In the workplace, unconscious bias manifests itself in many ways. It is the enemy of diversity, which is a key driver of innovation.
Few people care to admit that they are biased, but the fact is, from the moment we are born, we are constantly bombarded with subliminal messages that color our perception and judgment. It can be hard for us to pick up on our own unconscious biases, but in the workplace, we must do our best to try.
Workshops are an excellent place to start. They train participants to recognize their own unconscious bias, providing the tools and processes needed to minimize their impact. By simply recognizing bias, we can limit its negative impact and use our awareness to improve the decision-making process.
What is unconscious bias?
Human beings innately seek out other individuals who look, act, and think in similar ways to them. Every day, the human brain processes vast amounts of information—often unconsciously—with thought processes barely registering. Bias manifests itself as prejudices and preferences for or against a particular faction of society.
Conscious bias, otherwise known as explicit bias, occurs where a person knowingly discriminates against a social group. Unconscious bias, however, is far more subtle, with people unaware of their flawed thinking or its impact. Unconscious bias is often at odds with the person’s conscious values, and it is based on social stereotypes about certain demographics stemming from the intrinsic human trait of categorizing people and things. Since unconscious bias often goes unchecked, it is far more common than conscious bias.
Unconscious biases typically develop in childhood. They have a direct impact on behavior. Fortunately, once an individual learns to recognize their own biases and stereotyping, they can start to unravel it, minimizing the impact.
A vast amount of research has been published investigating the impact of unconscious bias in various domains, including education, the criminal justice system, and health care. An obvious consequence of bias is flawed hiring decisions, but research suggests that unconscious bias could even contribute to healthcare disparities.
In one study, researchers responded to help-wanted ads with a selection of fictitious resumes—some with White-sounding names, and some with Black-sounding names. The team found that the resumes with White-sounding names received 50 percent more callbacks for interviews on average.
Since 1997, over 30 studies have been published on the impact of unconscious bias in clinical decision-making. The findings revealed that racial bias influenced the medical decision-making of healthcare providers.
What is the impact of unconscious bias on businesses?
According to Forbes, the human brain consciously processes 40 pieces of information every single second. By contrast, the unconscious mind handles a staggering 11 million snippets of information in that same time. With such vast amounts of information to handle, the unconscious makes many of our decisions for us without the conscious becoming aware. This incurs significant risk in terms of unconscious bias. It is therefore crucial for businesses to educate staff, helping them to develop and maintain an inclusive, high-performing culture.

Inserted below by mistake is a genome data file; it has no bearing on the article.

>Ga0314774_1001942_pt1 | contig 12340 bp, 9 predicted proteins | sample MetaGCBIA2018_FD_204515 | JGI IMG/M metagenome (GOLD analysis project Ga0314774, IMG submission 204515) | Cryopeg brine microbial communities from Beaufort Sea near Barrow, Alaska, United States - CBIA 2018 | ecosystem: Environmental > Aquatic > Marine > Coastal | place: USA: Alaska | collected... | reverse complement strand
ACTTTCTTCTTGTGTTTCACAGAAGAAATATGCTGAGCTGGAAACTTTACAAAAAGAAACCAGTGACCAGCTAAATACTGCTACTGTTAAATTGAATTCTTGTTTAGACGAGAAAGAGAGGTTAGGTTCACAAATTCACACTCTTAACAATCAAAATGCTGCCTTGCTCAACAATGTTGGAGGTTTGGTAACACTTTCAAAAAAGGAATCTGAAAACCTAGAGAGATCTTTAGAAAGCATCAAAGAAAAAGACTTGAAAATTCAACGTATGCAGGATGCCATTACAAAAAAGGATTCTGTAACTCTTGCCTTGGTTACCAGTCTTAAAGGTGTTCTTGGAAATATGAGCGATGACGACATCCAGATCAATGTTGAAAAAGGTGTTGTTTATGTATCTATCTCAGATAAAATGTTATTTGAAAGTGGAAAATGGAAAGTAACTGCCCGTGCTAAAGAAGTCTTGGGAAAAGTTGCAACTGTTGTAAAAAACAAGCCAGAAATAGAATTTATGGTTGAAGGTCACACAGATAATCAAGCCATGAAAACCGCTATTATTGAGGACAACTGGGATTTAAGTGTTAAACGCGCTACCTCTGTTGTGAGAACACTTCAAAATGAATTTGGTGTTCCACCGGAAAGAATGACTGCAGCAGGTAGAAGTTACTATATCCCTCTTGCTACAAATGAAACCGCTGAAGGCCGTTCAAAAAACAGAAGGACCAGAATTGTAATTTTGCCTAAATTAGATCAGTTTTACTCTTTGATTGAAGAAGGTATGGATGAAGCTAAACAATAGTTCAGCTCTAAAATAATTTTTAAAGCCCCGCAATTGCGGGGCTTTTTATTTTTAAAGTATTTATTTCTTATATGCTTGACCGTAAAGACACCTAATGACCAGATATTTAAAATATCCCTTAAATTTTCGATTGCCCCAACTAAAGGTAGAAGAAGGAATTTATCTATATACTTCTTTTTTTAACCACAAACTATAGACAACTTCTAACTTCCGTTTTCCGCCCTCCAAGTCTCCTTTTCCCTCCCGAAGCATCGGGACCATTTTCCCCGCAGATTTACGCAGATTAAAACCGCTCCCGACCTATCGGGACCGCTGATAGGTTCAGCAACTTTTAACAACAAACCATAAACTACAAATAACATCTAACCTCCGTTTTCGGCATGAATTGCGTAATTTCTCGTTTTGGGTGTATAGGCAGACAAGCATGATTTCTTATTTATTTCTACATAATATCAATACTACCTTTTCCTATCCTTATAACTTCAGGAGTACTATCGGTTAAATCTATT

Bias takes many different forms. Some of the most common include:
- Attribution Bias
- Perception Bias
- Contrast Effect
- Affinity Bias
- Gender Bias
- Confirmation Bias
- Height Bias
- Name Bias
- Conformity Bias
Bias hurts businesses in many ways. Our inbuilt tendency to seek out people who are like us impedes our ability to achieve workplace diversity—a key component in terms of driving diversity of thought, creativity, and innovation to secure workplace productivity and profitability. Biases can creep into every interaction we have, from the language we use to formulate job specifications, to our hiring and promoting decisions, to overlooking substandard performance in an employee simply because we like them.
In the world of recruitment, stereotyping and bias are detrimental to people on both sides of the fence. When bias impedes hiring decisions, it not only costs candidates job opportunities, it costs businesses top-tier talent—talent that may well end up being utilized by rival companies. Within the workplace, biases could lead to preferential treatment for some employees and discrimination for others, placing the business at risk of reputational damage and the significant costs involved in defending a lawsuit.
How can you overcome unconscious bias?
Implicit biases are difficult to address because, by their nature, they are challenging to recognize and accept. Nevertheless, there are several steps employers can take to address the issue, including:
- Establishing a diversity and inclusion committee
- Slowing down decision-making processes
- Monitoring each other for evidence of unconscious bias and calling attention to it
- Educating employees on the signs of bias and associated negative consequences
Censia is a talent intelligence platform that eradicates unconscious bias from the recruitment process. It helps clients reach the most qualified candidate for the job, irrespective of ability, gender, socio-economic background, race, religion, or age, in a fraction of the time it takes using traditional recruitment channels.